Additional credit rating downgrades of Mexican national oil company Petróleos Mexicanos (Pemex) and of the sovereign are among the biggest internal risks facing the country’s economy as it struggles to emerge from a still-raging coronavirus pandemic and economic downturn, according to local authorities.
In its latest summary of risks facing the economy issued Tuesday, Mexico’s Consejo de Estabilidad del Sistema Financiero (CESF), or financial system stability council, warned of a rocky road ahead for Mexico and the world as Covid-19 cases continue to surge and/or resurge, depending on the country.
Board members of Mexico’s central bank Banxico also warned at an August meeting of potential Pemex and sovereign downgrades, citing a survey conducted by an investment bank in which a majority of respondents expected these to occur in 2021 or 2022.
Banxico board members warned of the company’s “operational deterioration,” as well as looming debt maturities that could require greater fiscal support from the government.
The International Energy Agency (IEA) said recently that declining oil output at Pemex’s flagship Ku-Maloob-Zaap offshore development and paltry refining utilization rates continue to plague the state-owned company.
Pemex, the world’s most indebted major oil company, reported a quarterly loss of $24 billion in April after a net loss of $18 billion for full year 2019. It also had reported a staggering 1,431 coronavirus deaths among workers, retirees, family members and outside contractors as of Tuesday.
Moody’s Investors Service in April downgraded Pemex debt to junk status, following a similar move by Fitch Ratings in June 2019.
President Andrés Manuel López Obrador has sought to resurrect Pemex as an engine of “energy sovereignty” while stifling new investment opportunities for the private energy sector.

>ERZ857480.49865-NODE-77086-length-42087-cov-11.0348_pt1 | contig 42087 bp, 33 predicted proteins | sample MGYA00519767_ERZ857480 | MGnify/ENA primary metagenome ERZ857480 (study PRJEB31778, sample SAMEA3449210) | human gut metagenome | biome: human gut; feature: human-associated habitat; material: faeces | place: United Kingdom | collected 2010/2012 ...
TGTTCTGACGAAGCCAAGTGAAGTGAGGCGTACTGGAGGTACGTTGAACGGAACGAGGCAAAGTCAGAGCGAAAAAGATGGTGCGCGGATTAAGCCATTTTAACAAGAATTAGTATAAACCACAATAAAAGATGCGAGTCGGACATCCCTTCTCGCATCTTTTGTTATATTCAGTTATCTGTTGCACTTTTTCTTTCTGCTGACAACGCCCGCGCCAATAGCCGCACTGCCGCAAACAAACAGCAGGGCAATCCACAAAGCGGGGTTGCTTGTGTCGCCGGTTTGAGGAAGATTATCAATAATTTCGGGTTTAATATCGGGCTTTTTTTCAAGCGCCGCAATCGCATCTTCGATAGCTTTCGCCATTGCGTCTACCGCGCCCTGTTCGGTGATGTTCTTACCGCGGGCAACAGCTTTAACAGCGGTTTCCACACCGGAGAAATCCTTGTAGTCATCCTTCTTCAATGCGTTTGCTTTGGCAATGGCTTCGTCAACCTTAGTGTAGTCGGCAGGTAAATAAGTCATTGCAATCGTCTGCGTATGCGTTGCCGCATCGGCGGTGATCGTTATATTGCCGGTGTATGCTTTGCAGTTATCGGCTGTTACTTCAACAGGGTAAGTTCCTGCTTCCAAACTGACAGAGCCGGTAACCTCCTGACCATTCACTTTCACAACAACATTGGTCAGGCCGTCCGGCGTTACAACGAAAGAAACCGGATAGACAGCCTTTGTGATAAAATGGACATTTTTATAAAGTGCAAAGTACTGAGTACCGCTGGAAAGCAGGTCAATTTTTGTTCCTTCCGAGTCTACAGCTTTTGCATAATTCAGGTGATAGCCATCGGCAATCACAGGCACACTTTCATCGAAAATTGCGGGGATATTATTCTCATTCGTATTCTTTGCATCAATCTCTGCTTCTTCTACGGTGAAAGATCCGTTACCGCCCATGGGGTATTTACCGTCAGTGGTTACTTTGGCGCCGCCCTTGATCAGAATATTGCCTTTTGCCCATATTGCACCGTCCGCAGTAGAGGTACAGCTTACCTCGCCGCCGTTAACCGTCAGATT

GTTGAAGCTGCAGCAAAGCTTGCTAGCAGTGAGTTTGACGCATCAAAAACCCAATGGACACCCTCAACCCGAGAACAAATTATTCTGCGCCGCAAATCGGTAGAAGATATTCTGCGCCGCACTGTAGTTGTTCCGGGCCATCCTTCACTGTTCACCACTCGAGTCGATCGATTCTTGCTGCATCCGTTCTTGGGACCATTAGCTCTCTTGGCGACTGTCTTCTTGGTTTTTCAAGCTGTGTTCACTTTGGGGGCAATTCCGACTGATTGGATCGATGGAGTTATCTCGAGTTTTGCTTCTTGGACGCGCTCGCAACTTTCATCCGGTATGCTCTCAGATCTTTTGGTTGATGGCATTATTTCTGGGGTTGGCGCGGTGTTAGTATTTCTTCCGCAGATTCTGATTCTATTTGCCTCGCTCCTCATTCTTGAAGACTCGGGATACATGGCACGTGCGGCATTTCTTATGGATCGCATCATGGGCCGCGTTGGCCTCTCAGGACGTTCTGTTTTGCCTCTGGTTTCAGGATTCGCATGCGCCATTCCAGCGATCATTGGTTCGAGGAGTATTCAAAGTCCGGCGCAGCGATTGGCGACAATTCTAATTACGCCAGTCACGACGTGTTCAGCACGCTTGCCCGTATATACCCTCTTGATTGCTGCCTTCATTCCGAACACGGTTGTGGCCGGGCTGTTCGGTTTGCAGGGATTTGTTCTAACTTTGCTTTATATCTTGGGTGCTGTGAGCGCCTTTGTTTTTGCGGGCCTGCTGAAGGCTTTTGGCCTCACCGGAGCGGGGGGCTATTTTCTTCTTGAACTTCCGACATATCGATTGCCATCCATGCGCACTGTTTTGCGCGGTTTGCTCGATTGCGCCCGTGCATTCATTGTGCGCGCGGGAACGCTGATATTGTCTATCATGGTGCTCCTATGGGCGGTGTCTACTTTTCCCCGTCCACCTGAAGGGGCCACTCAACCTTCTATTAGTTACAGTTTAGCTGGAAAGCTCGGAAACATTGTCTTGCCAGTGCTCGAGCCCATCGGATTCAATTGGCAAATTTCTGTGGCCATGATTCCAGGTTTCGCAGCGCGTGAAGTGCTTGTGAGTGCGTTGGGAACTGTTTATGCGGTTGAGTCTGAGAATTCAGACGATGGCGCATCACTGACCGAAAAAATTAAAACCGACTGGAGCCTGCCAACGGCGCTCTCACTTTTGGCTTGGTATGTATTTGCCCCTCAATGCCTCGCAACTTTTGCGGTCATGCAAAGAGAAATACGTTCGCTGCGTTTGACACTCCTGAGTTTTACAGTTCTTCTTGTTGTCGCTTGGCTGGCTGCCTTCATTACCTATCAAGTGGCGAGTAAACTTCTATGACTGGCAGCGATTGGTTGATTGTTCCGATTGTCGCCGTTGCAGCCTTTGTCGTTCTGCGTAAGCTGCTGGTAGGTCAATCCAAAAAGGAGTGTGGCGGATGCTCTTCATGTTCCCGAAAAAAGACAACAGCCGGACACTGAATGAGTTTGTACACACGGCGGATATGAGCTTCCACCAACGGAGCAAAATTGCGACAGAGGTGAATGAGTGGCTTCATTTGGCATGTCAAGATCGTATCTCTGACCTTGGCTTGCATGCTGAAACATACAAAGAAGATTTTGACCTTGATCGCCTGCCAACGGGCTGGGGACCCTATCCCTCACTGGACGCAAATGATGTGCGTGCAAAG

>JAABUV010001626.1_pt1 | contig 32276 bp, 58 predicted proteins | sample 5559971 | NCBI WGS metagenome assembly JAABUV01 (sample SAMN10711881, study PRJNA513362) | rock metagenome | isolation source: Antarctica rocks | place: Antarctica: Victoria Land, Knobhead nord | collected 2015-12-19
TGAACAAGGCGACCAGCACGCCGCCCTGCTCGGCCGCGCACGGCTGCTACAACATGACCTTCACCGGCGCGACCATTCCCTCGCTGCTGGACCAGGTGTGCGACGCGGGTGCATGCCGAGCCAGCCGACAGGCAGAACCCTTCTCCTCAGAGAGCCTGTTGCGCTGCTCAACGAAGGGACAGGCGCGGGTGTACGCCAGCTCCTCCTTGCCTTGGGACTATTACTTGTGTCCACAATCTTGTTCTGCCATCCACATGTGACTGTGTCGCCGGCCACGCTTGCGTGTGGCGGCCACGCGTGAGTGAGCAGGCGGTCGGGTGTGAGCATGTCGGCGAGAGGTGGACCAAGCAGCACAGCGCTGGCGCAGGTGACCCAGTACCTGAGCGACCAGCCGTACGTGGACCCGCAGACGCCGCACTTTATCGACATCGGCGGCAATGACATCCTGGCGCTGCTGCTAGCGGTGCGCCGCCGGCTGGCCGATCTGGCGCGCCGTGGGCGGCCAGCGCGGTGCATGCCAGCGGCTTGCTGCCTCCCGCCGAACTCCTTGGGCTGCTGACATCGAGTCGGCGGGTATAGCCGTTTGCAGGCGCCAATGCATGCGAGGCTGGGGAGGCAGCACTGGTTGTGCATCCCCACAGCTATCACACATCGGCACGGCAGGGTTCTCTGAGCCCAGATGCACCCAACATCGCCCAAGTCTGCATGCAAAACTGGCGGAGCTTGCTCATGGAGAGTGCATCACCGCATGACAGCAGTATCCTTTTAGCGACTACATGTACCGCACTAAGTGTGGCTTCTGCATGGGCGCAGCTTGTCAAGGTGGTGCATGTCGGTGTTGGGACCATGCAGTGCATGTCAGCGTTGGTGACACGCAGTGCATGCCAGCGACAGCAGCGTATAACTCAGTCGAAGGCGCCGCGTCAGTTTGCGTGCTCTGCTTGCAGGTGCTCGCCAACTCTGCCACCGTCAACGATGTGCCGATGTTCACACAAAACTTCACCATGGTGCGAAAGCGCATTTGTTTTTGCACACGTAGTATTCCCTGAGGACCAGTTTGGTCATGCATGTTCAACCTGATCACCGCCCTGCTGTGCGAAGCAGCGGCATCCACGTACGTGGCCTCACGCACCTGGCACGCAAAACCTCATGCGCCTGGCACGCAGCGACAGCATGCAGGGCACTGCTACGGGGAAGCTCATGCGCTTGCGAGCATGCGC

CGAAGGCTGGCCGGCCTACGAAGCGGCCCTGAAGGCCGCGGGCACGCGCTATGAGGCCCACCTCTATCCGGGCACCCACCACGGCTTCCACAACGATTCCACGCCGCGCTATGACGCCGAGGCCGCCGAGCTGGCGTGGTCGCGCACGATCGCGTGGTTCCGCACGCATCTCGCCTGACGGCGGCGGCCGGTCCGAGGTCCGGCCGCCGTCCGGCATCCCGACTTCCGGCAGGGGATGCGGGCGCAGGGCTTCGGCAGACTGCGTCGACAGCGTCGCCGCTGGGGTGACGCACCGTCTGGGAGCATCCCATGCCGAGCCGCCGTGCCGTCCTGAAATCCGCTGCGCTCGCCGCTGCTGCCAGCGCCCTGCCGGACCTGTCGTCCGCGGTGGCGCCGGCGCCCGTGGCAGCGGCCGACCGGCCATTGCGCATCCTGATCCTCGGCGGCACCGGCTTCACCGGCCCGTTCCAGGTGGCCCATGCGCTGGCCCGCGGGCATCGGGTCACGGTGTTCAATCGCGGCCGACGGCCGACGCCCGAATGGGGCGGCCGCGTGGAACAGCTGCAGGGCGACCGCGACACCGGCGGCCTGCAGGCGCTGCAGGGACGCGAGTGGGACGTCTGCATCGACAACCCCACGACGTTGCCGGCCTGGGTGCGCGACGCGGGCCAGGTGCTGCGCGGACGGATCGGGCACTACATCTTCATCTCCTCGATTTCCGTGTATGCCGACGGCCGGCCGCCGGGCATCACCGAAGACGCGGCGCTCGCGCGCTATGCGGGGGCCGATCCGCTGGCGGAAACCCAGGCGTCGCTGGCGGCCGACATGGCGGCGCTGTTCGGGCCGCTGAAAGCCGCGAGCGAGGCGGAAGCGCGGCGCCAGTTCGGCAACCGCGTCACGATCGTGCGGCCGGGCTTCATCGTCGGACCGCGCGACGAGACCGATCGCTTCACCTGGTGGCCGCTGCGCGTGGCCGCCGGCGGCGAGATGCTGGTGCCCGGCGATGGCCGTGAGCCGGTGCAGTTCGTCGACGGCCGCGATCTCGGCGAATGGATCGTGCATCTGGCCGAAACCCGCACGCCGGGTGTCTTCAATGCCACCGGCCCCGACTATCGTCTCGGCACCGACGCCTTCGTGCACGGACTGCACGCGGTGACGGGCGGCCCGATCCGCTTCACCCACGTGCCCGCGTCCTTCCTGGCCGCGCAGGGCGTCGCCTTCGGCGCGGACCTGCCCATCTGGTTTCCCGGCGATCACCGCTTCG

“The administration’s vision for the energy and hydrocarbon sectors is rooted in a deeply nationalistic sentiment regarding the role of the state in the control of strategic national resources, notably oil,” said the Natural Resource Governance Institute’s (NRGI) Alonso Hidalgo, Latin America officer, in a September 22 analysis.
“Well into the second year of the administration, the government’s struggle to turn Pemex around has been well documented. Now, with the pandemic in full swing – and no relief in sight for oil producers – there are reasons to question this strategy.”
Longer term, Hidalgo said, “the propping up of Pemex as the economic backbone of the country could entail huge risks for Mexico’s overall financial stability,” especially if an accelerated global energy transition leads to lower long-term oil prices.
As for the economy, “global and national financial conditions are subject principally to the pandemic,” CESF said.
After a severe contraction in March and April, since May there has been a “certain recovery” in global economic activity, council members said. However, the recovery has been unevenly distributed among countries, and the outlook for its strength and duration remain highly uncertain.
“Additionally, the number of infections in the United States and Latin America remains elevated, and has rebounded in some European and Asian economies,” they continued, meaning “it could be necessary to implement new confinement measures, with the risk of limiting the economic recovery.”
After the extreme volatility observed in global financial markets during March and April, the subsequent months showed “a more organized behavior, reflecting the gradual reopening of the economies, as well as the effects of fiscal, monetary and financial stimulus adopted in the advanced economies, which also fostered a better environment in emerging economies.
“In this context, Mexico showed a reduction in risk premiums and interest rates for government bonds showed moderate movement throughout the yield curve.”
The Mexican peso also has strengthened against the dollar since April, although it has been pressured again in recent days due to resurgent volatility in international markets, the CESF team said.
Mexico’s pipeline natural gas imports from the United States have stayed resilient amid the pandemic as well, amid steady demand from the power generation and industrial segments.
Mexico had recorded 77,163 coronavirus deaths as of Wednesday, according to Johns Hopkins University.
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